The Human Predicament in 2020: Interacting Global Crises and the New Normal
October 23, 2020, 9-10:30 am (PT)
This year we have all witnessed how major global stressors—from climate change and income inequality to pandemics and autocracy—can impact each other and cause massive, cascading changes in our world. At the same time, other factors including pollution, artificial intelligence, population growth, and social media seem unstoppable forces that escalate other risks. We know that regional and global crises have already become more frequent, and we fear that a broader systems collapse could be a plausible scenario.
This field—referred to as the Global Challenge, the Human Predicament, Existential Risk, or, in French, collapsologie—also carries opportunities, as big ideas reach larger audiences and people collaborate across borders. Given what we know, how do we respond?
In this roundtable conversation, we are bringing together scholars, designers, and activists both to share their perspectives on the Global Challenge, and to discuss the diverse kinds of language we use to describe and navigate this complex issue. Audience questions and comments will enrich the dialogue, and the moderator will lead participants in a creative exercise to generate new language and insights. Please join us.
Moderator: Christina Conklin is an artist, writer, and researcher whose book, The Atlas of Disappearing Places: Our Coasts and Oceans in the Climate Crisis, will be published by The New Press in April 2021. Her sculptures, interactive installations, and participatory walks examine culture’s role within natural systems at this time of rapid change and ask people to engage with both personal and societal response-ability.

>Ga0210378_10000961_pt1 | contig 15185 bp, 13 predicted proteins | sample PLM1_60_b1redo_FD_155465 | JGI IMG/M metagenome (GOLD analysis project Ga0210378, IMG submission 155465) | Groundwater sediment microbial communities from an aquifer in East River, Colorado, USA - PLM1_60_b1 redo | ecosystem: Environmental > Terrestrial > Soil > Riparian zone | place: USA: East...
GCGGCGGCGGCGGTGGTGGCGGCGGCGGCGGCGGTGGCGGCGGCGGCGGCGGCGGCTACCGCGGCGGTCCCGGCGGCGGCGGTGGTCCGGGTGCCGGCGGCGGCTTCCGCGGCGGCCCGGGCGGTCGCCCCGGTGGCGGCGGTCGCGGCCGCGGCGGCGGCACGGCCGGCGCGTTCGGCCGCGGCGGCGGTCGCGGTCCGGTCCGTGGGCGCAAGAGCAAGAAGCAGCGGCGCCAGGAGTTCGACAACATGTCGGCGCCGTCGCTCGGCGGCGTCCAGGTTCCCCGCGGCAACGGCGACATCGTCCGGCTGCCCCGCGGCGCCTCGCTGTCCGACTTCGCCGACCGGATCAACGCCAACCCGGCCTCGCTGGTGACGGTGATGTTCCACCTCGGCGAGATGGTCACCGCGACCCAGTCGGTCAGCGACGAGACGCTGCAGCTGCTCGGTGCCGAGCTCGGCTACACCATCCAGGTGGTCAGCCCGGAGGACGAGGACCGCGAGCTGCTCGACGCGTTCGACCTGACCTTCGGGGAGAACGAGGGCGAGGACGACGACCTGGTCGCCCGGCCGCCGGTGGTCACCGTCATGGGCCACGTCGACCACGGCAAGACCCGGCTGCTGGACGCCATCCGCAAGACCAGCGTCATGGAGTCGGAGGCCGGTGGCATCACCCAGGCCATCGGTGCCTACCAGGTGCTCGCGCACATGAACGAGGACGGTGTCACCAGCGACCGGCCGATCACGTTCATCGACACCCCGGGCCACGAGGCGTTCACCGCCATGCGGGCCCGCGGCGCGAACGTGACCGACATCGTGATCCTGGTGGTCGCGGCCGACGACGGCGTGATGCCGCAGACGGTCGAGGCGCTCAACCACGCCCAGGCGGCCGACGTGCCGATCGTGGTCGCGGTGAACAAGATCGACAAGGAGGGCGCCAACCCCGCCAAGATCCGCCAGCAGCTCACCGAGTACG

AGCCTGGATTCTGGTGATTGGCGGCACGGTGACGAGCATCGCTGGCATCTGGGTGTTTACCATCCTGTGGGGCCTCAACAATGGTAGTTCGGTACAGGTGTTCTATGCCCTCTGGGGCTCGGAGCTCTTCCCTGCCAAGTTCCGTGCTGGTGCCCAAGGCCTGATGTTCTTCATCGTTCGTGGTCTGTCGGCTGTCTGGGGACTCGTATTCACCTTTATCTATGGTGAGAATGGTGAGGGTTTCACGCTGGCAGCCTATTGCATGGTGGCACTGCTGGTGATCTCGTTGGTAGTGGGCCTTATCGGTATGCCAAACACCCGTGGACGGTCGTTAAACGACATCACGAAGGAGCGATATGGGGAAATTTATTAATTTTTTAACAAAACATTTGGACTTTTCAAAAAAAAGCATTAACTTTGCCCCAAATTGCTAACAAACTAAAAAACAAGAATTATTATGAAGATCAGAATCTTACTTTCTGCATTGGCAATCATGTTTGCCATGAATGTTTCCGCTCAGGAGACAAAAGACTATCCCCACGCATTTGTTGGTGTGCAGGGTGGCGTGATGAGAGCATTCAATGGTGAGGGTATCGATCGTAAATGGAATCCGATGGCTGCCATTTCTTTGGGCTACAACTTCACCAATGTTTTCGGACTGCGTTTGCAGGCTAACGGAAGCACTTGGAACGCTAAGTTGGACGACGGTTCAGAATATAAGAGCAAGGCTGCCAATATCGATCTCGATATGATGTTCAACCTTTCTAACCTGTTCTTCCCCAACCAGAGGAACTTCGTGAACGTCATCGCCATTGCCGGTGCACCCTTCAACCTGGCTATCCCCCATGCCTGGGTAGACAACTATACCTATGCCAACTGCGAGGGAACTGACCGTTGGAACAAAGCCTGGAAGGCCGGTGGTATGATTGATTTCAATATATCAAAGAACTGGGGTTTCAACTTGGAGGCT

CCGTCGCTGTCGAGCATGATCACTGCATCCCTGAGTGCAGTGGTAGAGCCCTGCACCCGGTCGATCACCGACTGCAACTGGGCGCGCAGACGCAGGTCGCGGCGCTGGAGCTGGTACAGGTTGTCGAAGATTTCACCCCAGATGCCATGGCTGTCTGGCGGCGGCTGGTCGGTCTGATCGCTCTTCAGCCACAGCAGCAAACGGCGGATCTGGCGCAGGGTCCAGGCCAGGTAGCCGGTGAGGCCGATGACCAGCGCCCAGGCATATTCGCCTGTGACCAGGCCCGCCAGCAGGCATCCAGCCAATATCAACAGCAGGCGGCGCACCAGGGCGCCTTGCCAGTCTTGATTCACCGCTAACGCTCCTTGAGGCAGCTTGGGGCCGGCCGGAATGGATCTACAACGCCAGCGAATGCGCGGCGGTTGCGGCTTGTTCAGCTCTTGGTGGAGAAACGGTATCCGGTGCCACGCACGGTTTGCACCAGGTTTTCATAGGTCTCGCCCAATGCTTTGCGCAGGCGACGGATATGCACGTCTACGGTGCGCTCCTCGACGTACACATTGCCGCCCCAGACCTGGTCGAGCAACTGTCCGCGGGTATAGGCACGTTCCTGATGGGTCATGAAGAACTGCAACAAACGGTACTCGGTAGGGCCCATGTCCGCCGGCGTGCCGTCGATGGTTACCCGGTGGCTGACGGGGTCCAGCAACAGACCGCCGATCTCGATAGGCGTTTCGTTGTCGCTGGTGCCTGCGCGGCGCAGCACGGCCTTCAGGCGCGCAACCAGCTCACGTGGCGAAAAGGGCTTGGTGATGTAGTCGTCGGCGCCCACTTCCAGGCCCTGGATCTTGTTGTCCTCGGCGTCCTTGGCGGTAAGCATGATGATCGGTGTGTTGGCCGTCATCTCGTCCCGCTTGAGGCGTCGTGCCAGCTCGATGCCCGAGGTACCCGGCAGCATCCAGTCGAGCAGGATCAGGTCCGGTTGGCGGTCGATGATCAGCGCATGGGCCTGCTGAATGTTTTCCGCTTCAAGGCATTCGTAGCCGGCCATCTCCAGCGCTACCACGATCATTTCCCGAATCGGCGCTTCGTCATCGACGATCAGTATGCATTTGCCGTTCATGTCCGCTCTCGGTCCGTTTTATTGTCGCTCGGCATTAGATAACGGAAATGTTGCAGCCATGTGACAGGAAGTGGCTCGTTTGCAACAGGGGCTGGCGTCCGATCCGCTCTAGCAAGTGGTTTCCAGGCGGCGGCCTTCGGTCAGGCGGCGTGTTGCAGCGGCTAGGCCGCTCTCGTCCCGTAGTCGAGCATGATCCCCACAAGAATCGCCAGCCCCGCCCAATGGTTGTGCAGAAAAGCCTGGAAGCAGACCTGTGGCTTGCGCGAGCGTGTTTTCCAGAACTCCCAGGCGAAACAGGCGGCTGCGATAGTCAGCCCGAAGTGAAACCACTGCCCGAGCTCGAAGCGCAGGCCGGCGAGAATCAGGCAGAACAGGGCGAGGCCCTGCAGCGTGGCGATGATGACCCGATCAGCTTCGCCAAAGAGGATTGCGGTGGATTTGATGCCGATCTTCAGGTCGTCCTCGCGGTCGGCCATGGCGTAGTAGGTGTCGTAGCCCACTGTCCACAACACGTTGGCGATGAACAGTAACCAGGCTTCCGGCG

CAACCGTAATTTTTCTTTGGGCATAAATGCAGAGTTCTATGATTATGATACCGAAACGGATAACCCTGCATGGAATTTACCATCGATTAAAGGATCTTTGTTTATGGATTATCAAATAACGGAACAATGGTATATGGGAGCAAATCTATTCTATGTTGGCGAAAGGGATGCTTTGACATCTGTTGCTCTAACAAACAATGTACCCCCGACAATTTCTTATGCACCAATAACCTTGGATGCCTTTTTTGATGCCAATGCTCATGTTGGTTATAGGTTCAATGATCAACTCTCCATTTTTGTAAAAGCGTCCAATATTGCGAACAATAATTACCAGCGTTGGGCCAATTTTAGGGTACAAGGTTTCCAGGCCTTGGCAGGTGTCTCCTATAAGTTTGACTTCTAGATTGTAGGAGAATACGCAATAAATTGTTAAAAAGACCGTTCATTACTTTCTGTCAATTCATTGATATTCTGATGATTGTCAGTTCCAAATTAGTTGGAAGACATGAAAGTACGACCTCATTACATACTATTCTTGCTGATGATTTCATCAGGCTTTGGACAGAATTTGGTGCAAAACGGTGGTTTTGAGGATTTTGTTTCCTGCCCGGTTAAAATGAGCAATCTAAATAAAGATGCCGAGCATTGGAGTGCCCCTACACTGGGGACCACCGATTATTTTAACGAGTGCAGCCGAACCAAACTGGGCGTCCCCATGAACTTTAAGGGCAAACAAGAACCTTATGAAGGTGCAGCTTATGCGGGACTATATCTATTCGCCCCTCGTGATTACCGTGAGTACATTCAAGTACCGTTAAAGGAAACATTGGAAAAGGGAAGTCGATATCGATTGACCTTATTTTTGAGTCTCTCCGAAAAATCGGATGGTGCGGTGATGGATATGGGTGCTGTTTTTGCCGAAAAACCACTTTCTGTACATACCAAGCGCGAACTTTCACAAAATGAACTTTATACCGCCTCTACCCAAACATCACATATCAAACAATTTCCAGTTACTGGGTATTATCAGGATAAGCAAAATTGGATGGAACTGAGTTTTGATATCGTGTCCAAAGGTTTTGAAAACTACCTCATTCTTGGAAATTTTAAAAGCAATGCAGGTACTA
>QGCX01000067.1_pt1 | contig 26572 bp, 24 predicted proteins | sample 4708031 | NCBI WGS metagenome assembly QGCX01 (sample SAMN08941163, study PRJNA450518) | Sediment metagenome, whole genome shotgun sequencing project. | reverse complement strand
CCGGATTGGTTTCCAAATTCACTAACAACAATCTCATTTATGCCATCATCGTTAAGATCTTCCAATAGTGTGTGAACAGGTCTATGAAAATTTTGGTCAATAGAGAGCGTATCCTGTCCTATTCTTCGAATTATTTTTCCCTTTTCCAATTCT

Joan Diamond is a leading scholar in the field of global systems change. She is Executive Director of the Millennium Alliance for Humanities and the Biosphere (MAHB) at Stanford, which works across disciplines to help solve interconnected global problems of overpopulation, growth-based economics, over consumption by the wealthy, and environmental degradation.
Steve Heilig is an expert on the intersection of public health and the environment and serves on the board of directors of Commonweal. He is also Director of Public Health and Education for the San Francisco Medical Society and co-Director of the Collaborative on Health and the Environment, a leading education forum on health risks.
Samantha Suppiah is a urban sustainability strategist and engineer and an independent consultant now based in Southeast Asia after 12 years in Northern Europe. She is a leader in the Global Regnerative CoLab, which catalyzes resilience professionals and activists to co-create leadership teams working toward bioregional regeneration.
Ed Salzberg is the Founder and Director of the Security and Sustainability Forum, a Washington DC-based network of professionals from government, industry, and academia. An environmental scientist, Salzberg created the Forum a decade ago to convene global experts on food, water and energy security, public health, economic vitality, infrastructure, and governance.
Jason Groves is and assistant professor of Germanics at the University of Washington whose writings, translations, and conceptual art investigate the entanglement of humanity and geology. His latest book, The Geological Unconscious: German Literature and the Mineral Imaginary points toward alternative relations with, and less destructive uses of, this rock we inhabit.